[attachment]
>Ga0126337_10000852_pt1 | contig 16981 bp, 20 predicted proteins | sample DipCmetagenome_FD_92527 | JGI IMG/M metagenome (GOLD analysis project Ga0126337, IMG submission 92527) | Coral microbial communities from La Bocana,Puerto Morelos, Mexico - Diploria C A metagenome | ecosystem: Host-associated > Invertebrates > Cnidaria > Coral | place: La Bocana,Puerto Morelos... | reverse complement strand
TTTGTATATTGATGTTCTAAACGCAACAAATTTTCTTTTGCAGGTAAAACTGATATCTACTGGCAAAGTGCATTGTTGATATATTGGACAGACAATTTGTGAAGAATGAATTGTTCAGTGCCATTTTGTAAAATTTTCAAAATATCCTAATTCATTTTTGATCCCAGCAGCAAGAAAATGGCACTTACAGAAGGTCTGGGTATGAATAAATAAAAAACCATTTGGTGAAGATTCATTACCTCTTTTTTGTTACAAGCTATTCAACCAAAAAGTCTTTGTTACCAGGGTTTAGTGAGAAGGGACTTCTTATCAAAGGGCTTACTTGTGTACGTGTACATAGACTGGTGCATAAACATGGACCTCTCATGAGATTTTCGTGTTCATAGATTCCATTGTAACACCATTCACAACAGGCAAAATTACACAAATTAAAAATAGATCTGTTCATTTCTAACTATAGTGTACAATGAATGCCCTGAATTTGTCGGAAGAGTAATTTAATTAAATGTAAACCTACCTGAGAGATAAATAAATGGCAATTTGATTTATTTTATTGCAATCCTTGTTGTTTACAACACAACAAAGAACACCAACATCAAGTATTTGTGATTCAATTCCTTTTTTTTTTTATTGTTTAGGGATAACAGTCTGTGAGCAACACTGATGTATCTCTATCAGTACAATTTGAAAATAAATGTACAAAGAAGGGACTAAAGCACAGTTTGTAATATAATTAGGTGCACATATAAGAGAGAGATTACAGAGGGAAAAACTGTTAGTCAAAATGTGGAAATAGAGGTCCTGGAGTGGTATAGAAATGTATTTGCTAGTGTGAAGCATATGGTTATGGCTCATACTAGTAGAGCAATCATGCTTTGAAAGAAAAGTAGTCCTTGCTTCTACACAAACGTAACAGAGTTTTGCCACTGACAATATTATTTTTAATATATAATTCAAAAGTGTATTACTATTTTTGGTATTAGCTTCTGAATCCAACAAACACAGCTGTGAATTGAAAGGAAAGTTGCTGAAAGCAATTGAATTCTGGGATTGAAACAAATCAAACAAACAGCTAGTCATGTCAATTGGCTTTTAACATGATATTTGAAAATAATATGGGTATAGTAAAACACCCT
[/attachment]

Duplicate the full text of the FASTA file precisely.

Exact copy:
>Ga0126337_10000852_pt1 | contig 16981 bp, 20 predicted proteins | sample DipCmetagenome_FD_92527 | JGI IMG/M metagenome (GOLD analysis project Ga0126337, IMG submission 92527) | Coral microbial communities from La Bocana,Puerto Morelos, Mexico - Diploria C A metagenome | ecosystem: Host-associated > Invertebrates > Cnidaria > Coral | place: La Bocana,Puerto Morelos... | reverse complement strand
TTTGTATATTGATGTTCTAAACGCAACAAATTTTCTTTTGCAGGTAAAACTGATATCTACTGGCAAAGTGCATTGTTGATATATTGGACAGACAATTTGTGAAGAATGAATTGTTCAGTGCCATTTTGTAAAATTTTCAAAATATCCTAATTCATTTTTGATCCCAGCAGCAAGAAAATGGCACTTACAGAAGGTCTGGGTATGAATAAATAAAAAACCATTTGGTGAAGATTCATTACCTCTTTTTTGTTACAAGCTATTCAACCAAAAAGTCTTTGTTACCAGGGTTTAGTGAGAAGGGACTTCTTATCAAAGGGCTTACTTGTGTACGTGTACATAGACTGGTGCATAAACATGGACCTCTCATGAGATTTTCGTGTTCATAGATTCCATTGTAACACCATTCACAACAGGCAAAATTACACAAATTAAAAATAGATCTGTTCATTTCTAACTATAGTGTACAATGAATGCCCTGAATTTGTCGGAAGAGTAATTTAATTAAATGTAAACCTACCTGAGAGATAAATAAATGGCAATTTGATTTATTTTATTGCAATCCTTGTTGTTTACAACACAACAAAGAACACCAACATCAAGTATTTGTGATTCAATTCCTTTTTTTTTTTATTGTTTAGGGATAACAGTCTGTGAGCAACACTGATGTATCTCTATCAGTACAATTTGAAAATAAATGTACAAAGAAGGGACTAAAGCACAGTTTGTAATATAATTAGGTGCACATATAAGAGAGAGATTACAGAGGGAAAAACTGTTAGTCAAAATGTGGAAATAGAGGTCCTGGAGTGGTATAGAAATGTATTTGCTAGTGTGAAGCATATGGTTATGGCTCATACTAGTAGAGCAATCATGCTTTGAAAGAAAAGTAGTCCTTGCTTCTACACAAACGTAACAGAGTTTTGCCACTGACAATATTATTTTTAATATATAATTCAAAAGTGTATTACTATTTTTGGTATTAGCTTCTGAATCCAACAAACACAGCTGTGAATTGAAAGGAAAGTTGCTGAAAGCAATTGAATTCTGGGATTGAAACAAATCAAACAAACAGCTAGTCATGTCAATTGGCTTTTAACATGATATTTGAAAATAATATGGGTATAGTAAAACACCCT